Major Clarence MacLaurin DSC, [Superintendent in charge] Major A. G. Lincoln, Captain G. O. Johnson, and Captain J. W. Hobbs were commissioned by the Air Board to research and submit recommendations for the construction of new flying stations in various regions of Canada. Captain Hobbs was appointed the officer in charge of the west coast of British Columbia, and began with meetings of the Provincial and Federal government departments. The Government of British Columbia granted, free of charge, a section of land on English Bay, and this became Jericho Beach Air Station, a chosen site motivated mostly by the fact it cost the Air Board no money. In mid-May 1920, Capt. Hobbs, submitted his recommendation for the construction of Vancouver Flying Boat Air Station [Jericho Beach] and the site was approved by Major C. MacLaurin on 29 May 1920. Major Claire MacLaurin arrived in Vancouver to take over the responsibility of all construction which began on 1 June 1920, and the new base was completed on 7 September that year. Three [American donated] seaplane canvas hangars were erected, with one 300-foot cement apron running between each hangar, 75 feet in width. One slipway 210 feet in length by 25 feet wide connected the apron to the water. The total cost of the air station was $48,391.31, which included the construction of one large wooden building [70 ft. by 20 ft.] office and garage for the aircrew. Other smaller frame buildings surrounded the three canvas hangars which had been donated to the Canadian government by the United States, plus the four assigned American donated Curtiss HS-2L flying boats which arrived by rail in Vancouver. Assigned code letters G-CYBA, G-CYBB, G-CYDX, and G-CYEA, they were joined by one twin-engine British Felixtowe F-3, G-CYDI, shipped from the U. K. to Vancouver, B. C.
The four American Curtiss HS-2L Flying Boats arrived by truck on 15 September 1920, and all were assembled and test flown by the end of the month. They became the workhorse of Vancouver Air Station, with double-layered wooden hull, mahogany-planked bottom, they were able to take the pounding of the rough seas and served Canada well on the west coast. The large British F-3 flying Boat could not stand up to the west coast weather/sea conditions and required continual maintenance, which put a drain on their small budget.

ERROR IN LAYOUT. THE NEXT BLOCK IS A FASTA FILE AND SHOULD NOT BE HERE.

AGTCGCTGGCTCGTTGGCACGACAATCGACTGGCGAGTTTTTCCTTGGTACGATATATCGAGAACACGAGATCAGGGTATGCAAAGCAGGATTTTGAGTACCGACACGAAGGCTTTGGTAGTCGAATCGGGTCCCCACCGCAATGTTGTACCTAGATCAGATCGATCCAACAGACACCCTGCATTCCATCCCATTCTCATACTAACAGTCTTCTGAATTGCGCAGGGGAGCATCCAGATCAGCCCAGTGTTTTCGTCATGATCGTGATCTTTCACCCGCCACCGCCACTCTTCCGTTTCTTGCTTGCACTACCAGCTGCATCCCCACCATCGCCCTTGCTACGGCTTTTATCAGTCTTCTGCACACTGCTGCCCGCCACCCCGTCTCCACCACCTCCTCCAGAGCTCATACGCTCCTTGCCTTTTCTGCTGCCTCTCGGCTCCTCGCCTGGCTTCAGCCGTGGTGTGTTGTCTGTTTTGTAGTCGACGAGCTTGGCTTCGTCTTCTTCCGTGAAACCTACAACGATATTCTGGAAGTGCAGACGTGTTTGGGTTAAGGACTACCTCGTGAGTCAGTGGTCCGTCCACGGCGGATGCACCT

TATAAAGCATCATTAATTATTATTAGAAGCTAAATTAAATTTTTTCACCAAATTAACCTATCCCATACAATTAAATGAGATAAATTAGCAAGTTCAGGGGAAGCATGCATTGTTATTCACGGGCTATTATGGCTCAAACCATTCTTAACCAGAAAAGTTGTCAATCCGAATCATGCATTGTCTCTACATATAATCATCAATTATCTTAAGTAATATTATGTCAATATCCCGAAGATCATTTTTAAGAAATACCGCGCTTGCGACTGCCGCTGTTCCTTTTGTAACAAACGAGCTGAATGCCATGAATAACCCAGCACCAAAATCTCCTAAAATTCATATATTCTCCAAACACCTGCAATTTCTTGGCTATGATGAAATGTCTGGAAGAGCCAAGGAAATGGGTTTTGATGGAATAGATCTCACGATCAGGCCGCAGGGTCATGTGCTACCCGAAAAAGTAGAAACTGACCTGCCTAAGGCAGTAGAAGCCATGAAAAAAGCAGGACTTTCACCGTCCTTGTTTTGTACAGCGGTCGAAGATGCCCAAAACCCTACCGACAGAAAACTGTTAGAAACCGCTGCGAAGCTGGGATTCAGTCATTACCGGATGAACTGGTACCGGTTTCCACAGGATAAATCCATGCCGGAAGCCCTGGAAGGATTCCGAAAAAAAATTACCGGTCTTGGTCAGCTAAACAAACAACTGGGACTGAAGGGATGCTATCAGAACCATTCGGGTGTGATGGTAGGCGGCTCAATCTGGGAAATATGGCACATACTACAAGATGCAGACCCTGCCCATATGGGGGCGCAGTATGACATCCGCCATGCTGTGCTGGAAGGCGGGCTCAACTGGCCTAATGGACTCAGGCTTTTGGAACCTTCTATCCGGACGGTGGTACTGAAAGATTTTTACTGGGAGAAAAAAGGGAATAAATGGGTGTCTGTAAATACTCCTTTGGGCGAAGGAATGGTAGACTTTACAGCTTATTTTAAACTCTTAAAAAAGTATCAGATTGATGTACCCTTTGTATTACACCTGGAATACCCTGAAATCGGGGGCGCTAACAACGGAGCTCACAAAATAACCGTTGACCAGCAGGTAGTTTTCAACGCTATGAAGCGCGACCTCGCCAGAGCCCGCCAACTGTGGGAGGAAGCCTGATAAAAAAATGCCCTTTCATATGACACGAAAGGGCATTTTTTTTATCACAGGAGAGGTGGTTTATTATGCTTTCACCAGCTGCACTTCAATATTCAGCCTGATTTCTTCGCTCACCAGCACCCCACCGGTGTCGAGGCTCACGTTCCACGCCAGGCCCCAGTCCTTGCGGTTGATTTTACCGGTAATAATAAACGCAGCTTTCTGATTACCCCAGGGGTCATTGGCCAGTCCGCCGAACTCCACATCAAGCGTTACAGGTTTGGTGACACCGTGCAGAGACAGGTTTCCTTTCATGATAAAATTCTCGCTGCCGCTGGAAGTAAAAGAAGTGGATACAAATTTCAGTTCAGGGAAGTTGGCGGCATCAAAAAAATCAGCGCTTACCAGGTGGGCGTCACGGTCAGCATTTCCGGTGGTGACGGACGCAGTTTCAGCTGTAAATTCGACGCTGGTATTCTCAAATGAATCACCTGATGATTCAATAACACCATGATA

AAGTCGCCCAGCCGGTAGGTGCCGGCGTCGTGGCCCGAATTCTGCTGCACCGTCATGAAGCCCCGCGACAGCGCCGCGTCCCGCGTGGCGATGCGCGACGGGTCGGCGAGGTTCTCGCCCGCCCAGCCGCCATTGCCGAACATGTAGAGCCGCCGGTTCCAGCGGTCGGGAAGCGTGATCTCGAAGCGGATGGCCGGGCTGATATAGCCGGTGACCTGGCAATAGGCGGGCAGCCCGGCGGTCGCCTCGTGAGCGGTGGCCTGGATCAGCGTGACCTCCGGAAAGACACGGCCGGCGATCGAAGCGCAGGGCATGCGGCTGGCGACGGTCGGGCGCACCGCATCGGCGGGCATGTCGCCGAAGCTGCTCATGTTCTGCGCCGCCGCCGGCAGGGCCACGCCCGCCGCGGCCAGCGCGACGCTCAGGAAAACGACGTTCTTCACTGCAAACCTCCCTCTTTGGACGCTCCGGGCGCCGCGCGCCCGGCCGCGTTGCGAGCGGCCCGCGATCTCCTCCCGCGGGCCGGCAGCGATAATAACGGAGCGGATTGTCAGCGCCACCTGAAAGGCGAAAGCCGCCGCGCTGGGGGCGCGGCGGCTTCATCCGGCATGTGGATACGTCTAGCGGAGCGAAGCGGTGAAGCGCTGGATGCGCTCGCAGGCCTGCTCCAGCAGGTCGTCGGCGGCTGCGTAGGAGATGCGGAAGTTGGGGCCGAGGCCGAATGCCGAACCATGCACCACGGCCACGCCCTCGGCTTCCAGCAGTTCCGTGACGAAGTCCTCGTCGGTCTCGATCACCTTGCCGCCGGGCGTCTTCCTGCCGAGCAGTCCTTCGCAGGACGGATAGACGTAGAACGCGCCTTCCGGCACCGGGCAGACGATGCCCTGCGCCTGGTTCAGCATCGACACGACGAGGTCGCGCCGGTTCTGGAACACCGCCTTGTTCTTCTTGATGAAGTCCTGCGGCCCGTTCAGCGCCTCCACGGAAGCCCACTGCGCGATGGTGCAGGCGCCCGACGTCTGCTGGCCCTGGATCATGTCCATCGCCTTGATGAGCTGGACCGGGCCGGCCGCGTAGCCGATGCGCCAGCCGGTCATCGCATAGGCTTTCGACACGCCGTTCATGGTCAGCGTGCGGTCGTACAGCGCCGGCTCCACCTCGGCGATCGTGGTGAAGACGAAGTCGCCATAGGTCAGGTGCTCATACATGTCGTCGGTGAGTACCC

The arrival of the single British Felixtowe F-3 on 17 September 1920, code G-CYDI. [Ottawa image PA114756] Note [right] assembled Curtiss HS-2L, “G-CYDX” ready for flight. This Flying Boat made the first Canadian Air Force landing at Bella Bella, B. C. on 22 July 1923.
Major Clarence [Claire] MacLaurin and crew at Jericho Beach in 1921, Ottawa image PA28591. This is the British Felixtowe F-3 coded G-CYDI, which was used for film and aerial photo duties until it was withdrawn from service in early 1923.
The new station was assigned five trucks, two tractors, three trailers, and two boats.
This photo image of Vancouver Flying Boat Air Station was taken in January 1921. The launch boat named “Van Blerk” can be see in the bottom left corner of image. The Daily Diary description of Vancouver Air Station and cost of construction follows.
Original Daily Diary and creation of Vancouver [Jericho Beach] Air Station, on 29 May 1920. Ex-U. S. Navy Curtiss HS-2L, “G-CYBA” was the first assembled and first test flown.
In March 1921, the B.C. government allocated twenty thousand dollars for the exploration of British Columbia’s forests and the reconnaissance of the west coastline. Jericho Beach station was awarded a trail season of coastal forestry patrols, and the Daily Diary records a very busy season, including the first surveillance patrols of narcotic drug smuggling. 1921 proved to be a trail blazing year, which introduced Aerial Photography across Canada, and Jericho Beach received their first Eastman camera, installed in F-3, G-CYDI. In December 1921, the Liberal government of Mackenzie King won the election, followed in early 1922, with a full reduction in the allotment for the Air Board, to one million dollars for the full year of operation.
The effects were soon seen everywhere, and now 96 years later; the Liberals are still making our air force do much more with much less. As we enter the year 2018, the Liberal government is cancelling the previous Harper government deal to purchase 65 new modern American F-35 fighters and replace them with used surplus F-18 fighters that Australia no longer needs. You see, the Australians are replacing their old F-18 fighters with the most modern F-35 Stealth fighters, and they must be jumping with joy to be able to dump their old fighters on good old Canada. It is possible the House of Commons Defence Committee will find a solution to this Liberal political mess, something Canada did not have in the year 1922. This must be very troubling to our modern RCAF pilots, and their future, not to mention the technicians and their families, who may serve the next 40 years without a vital aircraft or equipment. History always likes to repeat itself, and we will soon see the direction our government has taken in the next year or two.